Vehicle roof strength as it relates to contained occupant injury prevention during rollover crashes
This paper presents a theoretical estimate of the roof strength required to protect contained occupants during a rollover crash assuming an effective restraint system is implemented in the vehicle. To date a number of road safety advocates have suggested that a roof’s Strength-to-vehicle Weight Ratio (SWR) must be a minimum of 3.5, as measured according to the US Federal Motor Vehicle Safety Standard (FMVSS) 216 protocol, to protect contained occupants from severe or fatal injury. To date these conclusions have been based on real world crash data, statistics and crash test data. This study further validates the conclusions reached by these researchers using a purely mathematical approach that utilises Newtonian laws of physics, empirical values from rollover crash test data and the FMVSS 216 test protocol.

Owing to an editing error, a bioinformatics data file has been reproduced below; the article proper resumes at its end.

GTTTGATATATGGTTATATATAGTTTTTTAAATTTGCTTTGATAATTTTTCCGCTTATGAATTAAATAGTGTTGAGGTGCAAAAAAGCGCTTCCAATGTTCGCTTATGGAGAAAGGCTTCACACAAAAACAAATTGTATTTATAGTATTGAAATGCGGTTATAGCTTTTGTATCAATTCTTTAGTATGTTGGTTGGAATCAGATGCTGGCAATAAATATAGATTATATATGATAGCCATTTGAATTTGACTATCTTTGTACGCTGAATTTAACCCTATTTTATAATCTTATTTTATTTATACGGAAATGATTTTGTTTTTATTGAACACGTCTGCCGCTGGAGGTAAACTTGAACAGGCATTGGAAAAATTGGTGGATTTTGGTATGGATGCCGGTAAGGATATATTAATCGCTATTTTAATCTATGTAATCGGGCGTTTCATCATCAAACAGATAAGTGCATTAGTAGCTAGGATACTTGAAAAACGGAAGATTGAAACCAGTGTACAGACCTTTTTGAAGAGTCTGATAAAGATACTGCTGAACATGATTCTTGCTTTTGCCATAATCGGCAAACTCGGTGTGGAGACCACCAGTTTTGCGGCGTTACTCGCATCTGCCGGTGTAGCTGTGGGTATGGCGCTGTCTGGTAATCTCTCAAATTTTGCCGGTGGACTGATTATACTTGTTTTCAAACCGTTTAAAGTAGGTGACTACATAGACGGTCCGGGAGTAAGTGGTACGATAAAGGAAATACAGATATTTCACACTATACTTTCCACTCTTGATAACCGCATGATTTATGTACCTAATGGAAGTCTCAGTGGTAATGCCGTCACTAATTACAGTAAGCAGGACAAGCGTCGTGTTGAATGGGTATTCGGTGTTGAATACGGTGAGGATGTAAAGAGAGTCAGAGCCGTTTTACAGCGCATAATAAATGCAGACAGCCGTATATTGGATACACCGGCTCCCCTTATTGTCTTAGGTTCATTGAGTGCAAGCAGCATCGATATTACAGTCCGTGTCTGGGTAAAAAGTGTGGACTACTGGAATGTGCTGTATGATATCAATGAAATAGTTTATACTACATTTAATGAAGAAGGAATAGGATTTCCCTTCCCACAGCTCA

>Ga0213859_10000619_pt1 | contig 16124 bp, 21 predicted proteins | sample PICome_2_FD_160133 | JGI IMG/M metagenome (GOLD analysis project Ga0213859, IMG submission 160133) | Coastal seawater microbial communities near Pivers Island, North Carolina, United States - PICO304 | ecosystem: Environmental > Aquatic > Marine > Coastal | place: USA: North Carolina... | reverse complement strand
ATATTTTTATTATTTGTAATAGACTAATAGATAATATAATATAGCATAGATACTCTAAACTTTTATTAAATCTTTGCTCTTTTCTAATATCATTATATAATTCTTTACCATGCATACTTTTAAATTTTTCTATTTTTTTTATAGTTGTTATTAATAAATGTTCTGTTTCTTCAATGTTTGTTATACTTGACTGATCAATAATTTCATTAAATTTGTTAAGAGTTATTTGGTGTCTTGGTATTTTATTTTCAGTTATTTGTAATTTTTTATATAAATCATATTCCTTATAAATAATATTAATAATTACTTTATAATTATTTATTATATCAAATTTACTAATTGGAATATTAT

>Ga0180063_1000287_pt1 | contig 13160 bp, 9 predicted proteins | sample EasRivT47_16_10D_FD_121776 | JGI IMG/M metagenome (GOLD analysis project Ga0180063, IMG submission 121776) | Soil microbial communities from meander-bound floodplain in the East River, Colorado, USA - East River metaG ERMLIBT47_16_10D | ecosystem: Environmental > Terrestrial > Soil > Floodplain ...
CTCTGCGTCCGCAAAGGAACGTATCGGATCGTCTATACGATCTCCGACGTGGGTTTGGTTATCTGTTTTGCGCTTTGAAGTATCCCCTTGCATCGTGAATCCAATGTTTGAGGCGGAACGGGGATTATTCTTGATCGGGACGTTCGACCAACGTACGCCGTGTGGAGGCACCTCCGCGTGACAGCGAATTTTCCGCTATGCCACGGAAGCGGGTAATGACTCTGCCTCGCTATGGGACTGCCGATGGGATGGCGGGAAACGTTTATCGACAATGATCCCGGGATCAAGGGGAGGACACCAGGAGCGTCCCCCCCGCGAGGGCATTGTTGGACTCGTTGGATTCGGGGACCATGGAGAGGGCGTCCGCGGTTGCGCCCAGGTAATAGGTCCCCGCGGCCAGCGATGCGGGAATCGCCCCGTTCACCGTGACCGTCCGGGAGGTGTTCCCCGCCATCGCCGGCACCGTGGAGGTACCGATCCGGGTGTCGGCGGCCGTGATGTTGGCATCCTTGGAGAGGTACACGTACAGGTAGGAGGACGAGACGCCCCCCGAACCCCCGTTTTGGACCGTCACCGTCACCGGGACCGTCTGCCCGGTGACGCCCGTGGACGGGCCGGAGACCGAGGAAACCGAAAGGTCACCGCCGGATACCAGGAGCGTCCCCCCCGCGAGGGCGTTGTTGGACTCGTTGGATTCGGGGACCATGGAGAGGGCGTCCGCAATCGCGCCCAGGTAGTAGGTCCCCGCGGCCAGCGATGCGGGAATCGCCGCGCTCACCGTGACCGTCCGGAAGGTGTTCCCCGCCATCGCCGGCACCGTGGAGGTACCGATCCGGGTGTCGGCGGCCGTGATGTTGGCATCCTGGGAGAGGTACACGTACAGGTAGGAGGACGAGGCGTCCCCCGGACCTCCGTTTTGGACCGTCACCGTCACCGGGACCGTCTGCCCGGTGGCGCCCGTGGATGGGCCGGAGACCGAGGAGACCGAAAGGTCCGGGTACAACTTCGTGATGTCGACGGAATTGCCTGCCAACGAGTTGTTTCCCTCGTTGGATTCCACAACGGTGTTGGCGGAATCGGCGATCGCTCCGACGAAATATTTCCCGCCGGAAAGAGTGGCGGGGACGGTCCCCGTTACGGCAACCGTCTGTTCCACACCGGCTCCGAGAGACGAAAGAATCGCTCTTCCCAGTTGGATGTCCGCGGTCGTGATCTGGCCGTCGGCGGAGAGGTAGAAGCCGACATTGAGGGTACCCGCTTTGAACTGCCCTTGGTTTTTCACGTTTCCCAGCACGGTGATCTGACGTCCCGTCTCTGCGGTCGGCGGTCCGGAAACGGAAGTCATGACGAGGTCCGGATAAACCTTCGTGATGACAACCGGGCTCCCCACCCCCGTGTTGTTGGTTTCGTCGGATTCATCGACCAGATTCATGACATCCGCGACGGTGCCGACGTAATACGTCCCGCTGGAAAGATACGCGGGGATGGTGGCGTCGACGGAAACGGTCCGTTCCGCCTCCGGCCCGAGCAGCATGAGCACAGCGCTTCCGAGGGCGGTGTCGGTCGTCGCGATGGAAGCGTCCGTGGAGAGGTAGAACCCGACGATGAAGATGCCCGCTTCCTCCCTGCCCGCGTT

The mathematical derivation identifies what proportion of crash energy each component of the vehicle absorbs. The analysis considers both friction between the vehicle and the roadway and deformation of the vehicle. By identifying the energy that must be absorbed through deformation of the vehicle’s roof using the FMVSS 216 five inches (127 mm) of roof crush strength limit as a constraint, it was possible to calculate theoretically using some broad empirical assumptions generated from rollover crash test data, that a SWR of 3.6 is required to prevent serious and fatal injuries.